Canada cracks down on streaming and podcasts

Lazy eyes listen


The Canadian Radio-television and Telecommunications Commission (CRTC) has established new terms for the transmission of internet streaming services in the country. According to a news release issued on Friday, the body is requesting content providers with annual revenues of $10 million or more to disclose details about their activities and fill out a registration form by November 28.

The regulatory strategy is intended to ensure that streaming services make “meaningful contributions to Canadian and Indigenous content,” according to the CRTC.

“We’re creating a modern broadcasting framework that can adapt to changing conditions.” “We need broad engagement and robust public records to do that,” said Vicky Eatrides, Chairperson and Chief Executive Officer of the CRTC, as quoted by the website.

Still, the move was widely criticized in Canada and beyond. Elon Musk, the X (formerly Twitter) CEO slammed the Trudeau government for trying to suppress free speech in the country. “Trudeau is trying to crush free speech in Canada. Shameful.” Musk said in an X post on Sunday.

The comments follow a tweet by journalist and columnist Glenn Greenwald, who re-posted the CRTC news release criticising the “censorship.”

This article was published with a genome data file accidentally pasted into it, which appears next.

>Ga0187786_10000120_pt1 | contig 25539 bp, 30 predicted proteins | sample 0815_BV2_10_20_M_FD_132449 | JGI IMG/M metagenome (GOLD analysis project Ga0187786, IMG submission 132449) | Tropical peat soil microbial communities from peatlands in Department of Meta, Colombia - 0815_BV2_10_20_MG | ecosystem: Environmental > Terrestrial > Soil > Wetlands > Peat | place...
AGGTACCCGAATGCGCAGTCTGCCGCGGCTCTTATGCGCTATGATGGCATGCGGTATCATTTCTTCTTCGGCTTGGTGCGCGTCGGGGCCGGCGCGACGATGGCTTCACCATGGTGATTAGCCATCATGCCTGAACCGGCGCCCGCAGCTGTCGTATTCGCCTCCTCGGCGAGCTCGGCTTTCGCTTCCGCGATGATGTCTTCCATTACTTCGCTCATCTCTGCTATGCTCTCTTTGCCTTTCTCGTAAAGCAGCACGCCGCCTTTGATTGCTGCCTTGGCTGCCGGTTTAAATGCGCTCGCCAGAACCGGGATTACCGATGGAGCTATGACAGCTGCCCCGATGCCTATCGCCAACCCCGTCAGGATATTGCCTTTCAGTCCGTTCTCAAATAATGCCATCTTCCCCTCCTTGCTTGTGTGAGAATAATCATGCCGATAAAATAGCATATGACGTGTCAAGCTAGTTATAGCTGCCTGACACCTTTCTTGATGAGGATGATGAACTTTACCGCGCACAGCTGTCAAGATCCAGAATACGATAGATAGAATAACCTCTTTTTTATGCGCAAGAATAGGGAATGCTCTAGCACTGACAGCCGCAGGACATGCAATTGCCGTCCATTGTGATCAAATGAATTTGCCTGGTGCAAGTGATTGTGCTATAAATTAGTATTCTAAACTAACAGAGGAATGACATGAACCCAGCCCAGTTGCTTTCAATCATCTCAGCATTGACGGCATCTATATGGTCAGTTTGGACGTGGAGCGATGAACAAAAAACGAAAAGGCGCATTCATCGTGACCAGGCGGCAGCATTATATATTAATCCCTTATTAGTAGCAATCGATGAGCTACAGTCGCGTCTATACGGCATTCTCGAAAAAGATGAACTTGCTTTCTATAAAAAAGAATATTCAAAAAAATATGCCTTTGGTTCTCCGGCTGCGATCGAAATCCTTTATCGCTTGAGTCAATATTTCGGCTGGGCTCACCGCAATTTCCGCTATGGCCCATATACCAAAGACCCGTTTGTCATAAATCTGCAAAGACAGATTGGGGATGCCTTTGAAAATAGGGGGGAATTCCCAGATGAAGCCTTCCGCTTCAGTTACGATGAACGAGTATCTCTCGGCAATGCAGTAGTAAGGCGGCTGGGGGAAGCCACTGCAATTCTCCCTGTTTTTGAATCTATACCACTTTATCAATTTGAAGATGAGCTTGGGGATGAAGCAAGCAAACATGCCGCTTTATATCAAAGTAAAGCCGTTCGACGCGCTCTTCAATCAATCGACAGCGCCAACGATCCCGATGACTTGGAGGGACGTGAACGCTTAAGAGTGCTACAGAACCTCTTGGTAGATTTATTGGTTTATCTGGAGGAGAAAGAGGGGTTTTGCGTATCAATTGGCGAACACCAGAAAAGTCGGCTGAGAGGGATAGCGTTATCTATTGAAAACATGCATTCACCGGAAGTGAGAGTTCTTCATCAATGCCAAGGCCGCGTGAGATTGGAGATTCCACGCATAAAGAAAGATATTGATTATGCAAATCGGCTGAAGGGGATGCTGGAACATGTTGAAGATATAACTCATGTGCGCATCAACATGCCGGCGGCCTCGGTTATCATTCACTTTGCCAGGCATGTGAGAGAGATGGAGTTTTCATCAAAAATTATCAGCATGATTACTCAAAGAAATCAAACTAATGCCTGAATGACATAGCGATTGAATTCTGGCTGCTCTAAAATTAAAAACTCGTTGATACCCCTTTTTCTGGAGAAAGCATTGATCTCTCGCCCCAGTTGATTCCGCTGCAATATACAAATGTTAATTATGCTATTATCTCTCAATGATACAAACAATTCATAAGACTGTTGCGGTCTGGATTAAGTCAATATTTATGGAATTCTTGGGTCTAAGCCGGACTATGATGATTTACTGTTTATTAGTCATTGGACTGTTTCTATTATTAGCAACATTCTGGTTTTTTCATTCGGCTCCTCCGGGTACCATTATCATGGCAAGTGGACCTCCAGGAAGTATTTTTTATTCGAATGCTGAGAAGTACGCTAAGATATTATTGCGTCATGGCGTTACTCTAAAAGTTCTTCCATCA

“The Canadian government, armed with one of the world’s most repressive online censorship schemes, announces that all “online streaming services that offer podcasts” must formally register with the government in order to permit regulatory controls,” Greenwald complained in his piece.

Other X users lambasted the “shocking” government action, which was not debated or voted on by Parliament, as part of his administration’s Internet control policy.

The new rules are the result of the Online Streaming Act, formerly known as Bill C-11, which went into effect in April of this year. The legislation has granted Canada’s broadcasting regulator new powers, including the ability to levy financial penalties on individuals and businesses who breach certain parts of the Broadcasting Act or its regulations.

In August of this year, Meta, the parent company of Facebook and Instagram, among others, removed news content from their platforms in Canada in response to new regulations mandating internet corporations to disclose their data practises.